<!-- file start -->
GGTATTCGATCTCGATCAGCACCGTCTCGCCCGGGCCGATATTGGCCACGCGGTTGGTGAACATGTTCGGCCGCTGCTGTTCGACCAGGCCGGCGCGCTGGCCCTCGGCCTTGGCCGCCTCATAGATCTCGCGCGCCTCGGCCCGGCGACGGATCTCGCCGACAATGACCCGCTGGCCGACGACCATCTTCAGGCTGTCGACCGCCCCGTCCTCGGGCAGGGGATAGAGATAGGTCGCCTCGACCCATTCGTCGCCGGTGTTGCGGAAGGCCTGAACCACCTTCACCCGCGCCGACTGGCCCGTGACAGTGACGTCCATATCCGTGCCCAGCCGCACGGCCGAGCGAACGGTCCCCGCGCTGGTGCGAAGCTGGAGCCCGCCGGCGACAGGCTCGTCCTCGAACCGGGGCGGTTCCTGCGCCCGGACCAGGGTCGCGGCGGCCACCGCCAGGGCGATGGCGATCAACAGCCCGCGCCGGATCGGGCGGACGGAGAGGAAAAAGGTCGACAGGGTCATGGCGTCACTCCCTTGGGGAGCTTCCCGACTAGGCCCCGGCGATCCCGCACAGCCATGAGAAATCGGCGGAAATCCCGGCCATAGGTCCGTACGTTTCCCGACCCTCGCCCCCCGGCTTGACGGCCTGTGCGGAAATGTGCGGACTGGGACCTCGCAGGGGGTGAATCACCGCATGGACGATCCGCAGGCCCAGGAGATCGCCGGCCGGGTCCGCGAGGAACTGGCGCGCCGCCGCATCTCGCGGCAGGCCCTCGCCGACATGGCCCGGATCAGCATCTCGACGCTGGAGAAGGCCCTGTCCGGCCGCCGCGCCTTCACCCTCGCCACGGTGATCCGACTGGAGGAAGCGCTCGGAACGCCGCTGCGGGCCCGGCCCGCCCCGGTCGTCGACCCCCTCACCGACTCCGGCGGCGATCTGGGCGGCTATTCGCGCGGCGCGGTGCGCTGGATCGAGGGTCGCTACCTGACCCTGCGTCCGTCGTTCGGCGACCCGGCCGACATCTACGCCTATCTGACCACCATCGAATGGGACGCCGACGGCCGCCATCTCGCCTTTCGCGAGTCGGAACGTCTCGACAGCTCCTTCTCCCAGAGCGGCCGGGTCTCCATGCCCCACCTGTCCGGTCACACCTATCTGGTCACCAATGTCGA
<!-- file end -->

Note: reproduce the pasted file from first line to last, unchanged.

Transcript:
GGTATTCGATCTCGATCAGCACCGTCTCGCCCGGGCCGATATTGGCCACGCGGTTGGTGAACATGTTCGGCCGCTGCTGTTCGACCAGGCCGGCGCGCTGGCCCTCGGCCTTGGCCGCCTCATAGATCTCGCGCGCCTCGGCCCGGCGACGGATCTCGCCGACAATGACCCGCTGGCCGACGACCATCTTCAGGCTGTCGACCGCCCCGTCCTCGGGCAGGGGATAGAGATAGGTCGCCTCGACCCATTCGTCGCCGGTGTTGCGGAAGGCCTGAACCACCTTCACCCGCGCCGACTGGCCCGTGACAGTGACGTCCATATCCGTGCCCAGCCGCACGGCCGAGCGAACGGTCCCCGCGCTGGTGCGAAGCTGGAGCCCGCCGGCGACAGGCTCGTCCTCGAACCGGGGCGGTTCCTGCGCCCGGACCAGGGTCGCGGCGGCCACCGCCAGGGCGATGGCGATCAACAGCCCGCGCCGGATCGGGCGGACGGAGAGGAAAAAGGTCGACAGGGTCATGGCGTCACTCCCTTGGGGAGCTTCCCGACTAGGCCCCGGCGATCCCGCACAGCCATGAGAAATCGGCGGAAATCCCGGCCATAGGTCCGTACGTTTCCCGACCCTCGCCCCCCGGCTTGACGGCCTGTGCGGAAATGTGCGGACTGGGACCTCGCAGGGGGTGAATCACCGCATGGACGATCCGCAGGCCCAGGAGATCGCCGGCCGGGTCCGCGAGGAACTGGCGCGCCGCCGCATCTCGCGGCAGGCCCTCGCCGACATGGCCCGGATCAGCATCTCGACGCTGGAGAAGGCCCTGTCCGGCCGCCGCGCCTTCACCCTCGCCACGGTGATCCGACTGGAGGAAGCGCTCGGAACGCCGCTGCGGGCCCGGCCCGCCCCGGTCGTCGACCCCCTCACCGACTCCGGCGGCGATCTGGGCGGCTATTCGCGCGGCGCGGTGCGCTGGATCGAGGGTCGCTACCTGACCCTGCGTCCGTCGTTCGGCGACCCGGCCGACATCTACGCCTATCTGACCACCATCGAATGGGACGCCGACGGCCGCCATCTCGCCTTTCGCGAGTCGGAACGTCTCGACAGCTCCTTCTCCCAGAGCGGCCGGGTCTCCATGCCCCACCTGTCCGGTCACACCTATCTGGTCACCAATGTCGA